Planning committee goes against policy to help unwell resident sell her home
PUBLISHED: 13:49 09 January 2014 | UPDATED: 13:49 09 January 2014
Agricultural tie removed from Swimbridge property after long debate
North Devon Council’s planning committee voted against policy to remove an agricultural tie from a Swimbridge house at a meeting on Wednesday.
The tie, which had been in place on the Oakcroft property since it was built in 1967, was removed to help the unwell resident to sell the house and relocate to be with her daughter.
Planning manager Mike Kelly said he had to recommend refusal, but realised that a compromise could be possible.
The ‘condition 2’ agricultural tie meant that the house could only be inhabited by a current or retired agricultural worker.
The application split the committee’s members, as it did not comply with policy HSG11, which states that the removal of an occupancy restriction in the countryside should only be allowed if there is ‘no longer a functional need’ for the house and the house has been ‘suitably marketed’ for 12 months.
The house had only been marketed for 10 months at £525,000 originally, which had been reduced to £495,000.
Agent Peter Nancekivell, speaking on behalf of the applicant, said “she is not a well lady and where she lives is not suitable for her.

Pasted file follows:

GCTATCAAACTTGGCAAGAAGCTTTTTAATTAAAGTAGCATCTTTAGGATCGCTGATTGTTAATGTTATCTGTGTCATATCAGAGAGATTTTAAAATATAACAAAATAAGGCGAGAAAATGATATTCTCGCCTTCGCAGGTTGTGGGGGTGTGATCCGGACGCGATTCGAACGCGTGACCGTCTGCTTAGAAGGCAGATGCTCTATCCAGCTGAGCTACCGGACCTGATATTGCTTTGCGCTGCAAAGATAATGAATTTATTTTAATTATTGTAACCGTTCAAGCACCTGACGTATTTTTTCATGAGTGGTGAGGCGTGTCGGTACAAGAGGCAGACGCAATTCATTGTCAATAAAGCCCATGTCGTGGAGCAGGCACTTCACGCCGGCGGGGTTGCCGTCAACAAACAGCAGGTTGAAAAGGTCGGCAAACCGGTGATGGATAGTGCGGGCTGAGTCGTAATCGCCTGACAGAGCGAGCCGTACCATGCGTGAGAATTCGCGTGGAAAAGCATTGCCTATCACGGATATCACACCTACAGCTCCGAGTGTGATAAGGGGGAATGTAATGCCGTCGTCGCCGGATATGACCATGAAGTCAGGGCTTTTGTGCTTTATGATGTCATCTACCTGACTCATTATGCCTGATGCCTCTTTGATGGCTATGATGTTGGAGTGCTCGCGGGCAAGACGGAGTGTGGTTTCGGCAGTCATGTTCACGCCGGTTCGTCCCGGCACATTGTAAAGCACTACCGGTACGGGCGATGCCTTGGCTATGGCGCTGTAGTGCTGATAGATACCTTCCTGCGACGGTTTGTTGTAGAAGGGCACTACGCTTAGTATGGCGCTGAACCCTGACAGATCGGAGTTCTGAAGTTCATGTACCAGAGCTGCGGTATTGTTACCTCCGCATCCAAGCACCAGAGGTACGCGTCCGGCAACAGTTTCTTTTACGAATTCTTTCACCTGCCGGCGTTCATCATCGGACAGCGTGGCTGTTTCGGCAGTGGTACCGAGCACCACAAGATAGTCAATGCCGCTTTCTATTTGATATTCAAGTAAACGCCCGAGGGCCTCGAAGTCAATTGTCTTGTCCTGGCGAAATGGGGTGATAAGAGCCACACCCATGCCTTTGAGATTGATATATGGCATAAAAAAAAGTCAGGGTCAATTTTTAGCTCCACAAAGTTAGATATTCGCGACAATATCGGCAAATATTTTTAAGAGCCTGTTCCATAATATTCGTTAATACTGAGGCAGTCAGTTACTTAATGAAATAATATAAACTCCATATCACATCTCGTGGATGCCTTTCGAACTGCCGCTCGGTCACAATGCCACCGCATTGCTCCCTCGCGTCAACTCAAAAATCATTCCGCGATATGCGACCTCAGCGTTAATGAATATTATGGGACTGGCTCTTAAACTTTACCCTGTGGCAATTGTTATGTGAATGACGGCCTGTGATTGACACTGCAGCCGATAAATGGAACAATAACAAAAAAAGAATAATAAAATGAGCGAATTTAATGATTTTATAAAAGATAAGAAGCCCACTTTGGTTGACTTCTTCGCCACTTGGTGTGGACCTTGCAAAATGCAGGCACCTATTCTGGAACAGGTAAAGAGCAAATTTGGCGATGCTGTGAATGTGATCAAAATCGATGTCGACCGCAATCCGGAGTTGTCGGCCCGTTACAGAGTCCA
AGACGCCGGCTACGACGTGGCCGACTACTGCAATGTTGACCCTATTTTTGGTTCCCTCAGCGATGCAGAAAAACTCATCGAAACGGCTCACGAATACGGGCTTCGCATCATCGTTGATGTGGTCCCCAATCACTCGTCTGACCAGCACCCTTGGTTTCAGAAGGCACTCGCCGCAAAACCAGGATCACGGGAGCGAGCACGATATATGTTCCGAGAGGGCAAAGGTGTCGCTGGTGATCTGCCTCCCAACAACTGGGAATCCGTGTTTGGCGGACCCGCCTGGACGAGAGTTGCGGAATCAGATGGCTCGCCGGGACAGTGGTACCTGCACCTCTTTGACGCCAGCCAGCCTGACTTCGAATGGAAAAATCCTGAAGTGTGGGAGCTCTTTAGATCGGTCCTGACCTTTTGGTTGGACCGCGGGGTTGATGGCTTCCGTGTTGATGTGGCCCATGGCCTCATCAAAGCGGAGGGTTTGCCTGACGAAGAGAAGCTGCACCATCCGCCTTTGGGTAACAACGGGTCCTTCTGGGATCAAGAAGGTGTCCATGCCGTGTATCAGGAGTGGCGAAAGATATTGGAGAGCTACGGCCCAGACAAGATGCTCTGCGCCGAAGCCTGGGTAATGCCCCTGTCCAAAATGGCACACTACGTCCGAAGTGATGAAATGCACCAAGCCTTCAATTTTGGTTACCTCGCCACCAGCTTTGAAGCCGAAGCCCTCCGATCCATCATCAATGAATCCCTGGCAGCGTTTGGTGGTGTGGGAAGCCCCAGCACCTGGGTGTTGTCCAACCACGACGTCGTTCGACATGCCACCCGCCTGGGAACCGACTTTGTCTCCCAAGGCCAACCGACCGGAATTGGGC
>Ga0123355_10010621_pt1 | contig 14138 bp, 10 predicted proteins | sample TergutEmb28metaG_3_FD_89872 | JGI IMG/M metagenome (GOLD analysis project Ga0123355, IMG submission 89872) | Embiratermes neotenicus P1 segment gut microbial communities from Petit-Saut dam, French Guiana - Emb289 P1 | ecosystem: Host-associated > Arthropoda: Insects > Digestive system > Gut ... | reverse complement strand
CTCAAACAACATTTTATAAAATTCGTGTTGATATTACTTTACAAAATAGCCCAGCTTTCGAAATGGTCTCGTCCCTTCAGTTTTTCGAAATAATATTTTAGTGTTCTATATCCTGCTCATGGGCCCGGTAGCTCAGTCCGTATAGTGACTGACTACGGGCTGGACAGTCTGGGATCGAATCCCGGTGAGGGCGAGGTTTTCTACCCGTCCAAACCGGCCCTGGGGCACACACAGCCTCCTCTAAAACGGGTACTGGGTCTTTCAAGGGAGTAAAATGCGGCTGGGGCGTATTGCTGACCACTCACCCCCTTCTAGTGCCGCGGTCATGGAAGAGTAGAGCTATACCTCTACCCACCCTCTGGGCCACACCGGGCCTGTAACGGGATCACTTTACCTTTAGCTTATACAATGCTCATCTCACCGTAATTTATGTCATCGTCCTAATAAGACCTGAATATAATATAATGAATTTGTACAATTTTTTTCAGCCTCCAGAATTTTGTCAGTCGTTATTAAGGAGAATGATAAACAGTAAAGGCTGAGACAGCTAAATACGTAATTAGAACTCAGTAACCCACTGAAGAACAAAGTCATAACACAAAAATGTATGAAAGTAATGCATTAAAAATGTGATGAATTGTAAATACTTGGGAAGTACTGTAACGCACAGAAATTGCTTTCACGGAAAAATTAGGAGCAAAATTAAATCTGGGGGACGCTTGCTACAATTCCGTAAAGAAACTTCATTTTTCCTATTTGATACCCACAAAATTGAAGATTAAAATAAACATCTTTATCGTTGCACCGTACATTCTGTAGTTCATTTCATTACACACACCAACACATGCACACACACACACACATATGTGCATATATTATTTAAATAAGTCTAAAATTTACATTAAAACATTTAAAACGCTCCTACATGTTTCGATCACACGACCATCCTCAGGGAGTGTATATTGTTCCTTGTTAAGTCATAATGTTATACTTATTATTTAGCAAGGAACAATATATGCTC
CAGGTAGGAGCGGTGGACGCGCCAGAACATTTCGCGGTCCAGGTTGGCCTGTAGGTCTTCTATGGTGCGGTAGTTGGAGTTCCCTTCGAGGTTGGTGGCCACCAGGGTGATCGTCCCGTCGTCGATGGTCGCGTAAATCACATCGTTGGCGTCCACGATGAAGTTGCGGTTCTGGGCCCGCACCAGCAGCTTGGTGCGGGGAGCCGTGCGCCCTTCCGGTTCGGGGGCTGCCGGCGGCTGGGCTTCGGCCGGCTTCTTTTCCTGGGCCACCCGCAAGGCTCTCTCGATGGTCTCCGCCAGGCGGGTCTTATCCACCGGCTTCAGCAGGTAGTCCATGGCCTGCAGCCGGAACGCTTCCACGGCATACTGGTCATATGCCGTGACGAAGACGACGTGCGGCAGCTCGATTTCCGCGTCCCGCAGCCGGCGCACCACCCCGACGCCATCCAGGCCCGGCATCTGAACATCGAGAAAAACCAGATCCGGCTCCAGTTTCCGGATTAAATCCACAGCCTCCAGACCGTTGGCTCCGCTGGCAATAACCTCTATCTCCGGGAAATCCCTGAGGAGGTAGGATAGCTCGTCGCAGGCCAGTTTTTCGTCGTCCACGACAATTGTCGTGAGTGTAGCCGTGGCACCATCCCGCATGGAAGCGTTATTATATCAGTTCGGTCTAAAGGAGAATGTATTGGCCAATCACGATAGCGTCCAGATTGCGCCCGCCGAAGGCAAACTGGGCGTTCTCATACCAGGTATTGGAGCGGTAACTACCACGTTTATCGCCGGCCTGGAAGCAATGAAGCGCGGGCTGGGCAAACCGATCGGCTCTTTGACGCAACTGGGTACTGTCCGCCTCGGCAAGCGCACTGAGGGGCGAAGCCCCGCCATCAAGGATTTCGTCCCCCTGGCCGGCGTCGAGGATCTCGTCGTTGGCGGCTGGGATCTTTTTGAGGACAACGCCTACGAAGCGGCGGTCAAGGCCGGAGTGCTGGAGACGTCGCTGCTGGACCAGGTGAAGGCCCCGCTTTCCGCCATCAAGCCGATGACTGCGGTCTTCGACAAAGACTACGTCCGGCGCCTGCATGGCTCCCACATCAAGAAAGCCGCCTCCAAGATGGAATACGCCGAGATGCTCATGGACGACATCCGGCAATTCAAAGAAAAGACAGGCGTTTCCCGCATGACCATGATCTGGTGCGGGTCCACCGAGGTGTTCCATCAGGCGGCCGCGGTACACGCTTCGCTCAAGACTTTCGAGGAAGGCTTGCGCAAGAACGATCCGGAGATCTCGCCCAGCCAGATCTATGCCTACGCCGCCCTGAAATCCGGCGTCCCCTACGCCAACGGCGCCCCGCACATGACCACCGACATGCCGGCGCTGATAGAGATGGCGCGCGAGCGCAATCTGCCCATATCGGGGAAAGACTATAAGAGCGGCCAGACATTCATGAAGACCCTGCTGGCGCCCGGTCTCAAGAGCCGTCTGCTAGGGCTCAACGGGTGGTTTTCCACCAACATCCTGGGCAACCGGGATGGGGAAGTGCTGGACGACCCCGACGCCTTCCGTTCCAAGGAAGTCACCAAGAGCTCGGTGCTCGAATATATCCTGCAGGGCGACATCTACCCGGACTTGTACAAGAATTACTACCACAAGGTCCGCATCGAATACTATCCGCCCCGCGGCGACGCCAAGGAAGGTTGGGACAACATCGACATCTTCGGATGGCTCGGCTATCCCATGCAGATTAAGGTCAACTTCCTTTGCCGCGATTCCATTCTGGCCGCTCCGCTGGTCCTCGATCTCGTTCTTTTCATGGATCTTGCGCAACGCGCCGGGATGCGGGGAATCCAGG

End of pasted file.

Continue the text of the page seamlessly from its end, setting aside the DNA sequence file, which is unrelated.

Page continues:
“I think this is an exceptional application to allow this lady to move forward and enjoy her life.”
Ward member Cllr Glynn Lane said he thought the reasons for refusal ‘should have been looked at a bit more sympathetically’.
Cllr Richard Edgell acknowledged this, but warned the committee to be ‘careful’ when discussing the removal of the tie.
“A lot of effort goes into planning restrictions and we need to go through the prices thoroughly.
“We need independent advice on what the real value of the house is.”
Cllr Edgell moved that the decision be deferred to enable time for an independent valuation and to market the house at the appropriate figure.
Councillors voted eight against and four in favour of Cllr Edgell’s motion.
The committee then voted on approving the application, with an amendment that the planning manager, ward member and planning committee chairman would agree an appropriate percentage of the sell-on value be used to be used to help deliver affordable homes in the area. This carried, with eight voting in favour and five against.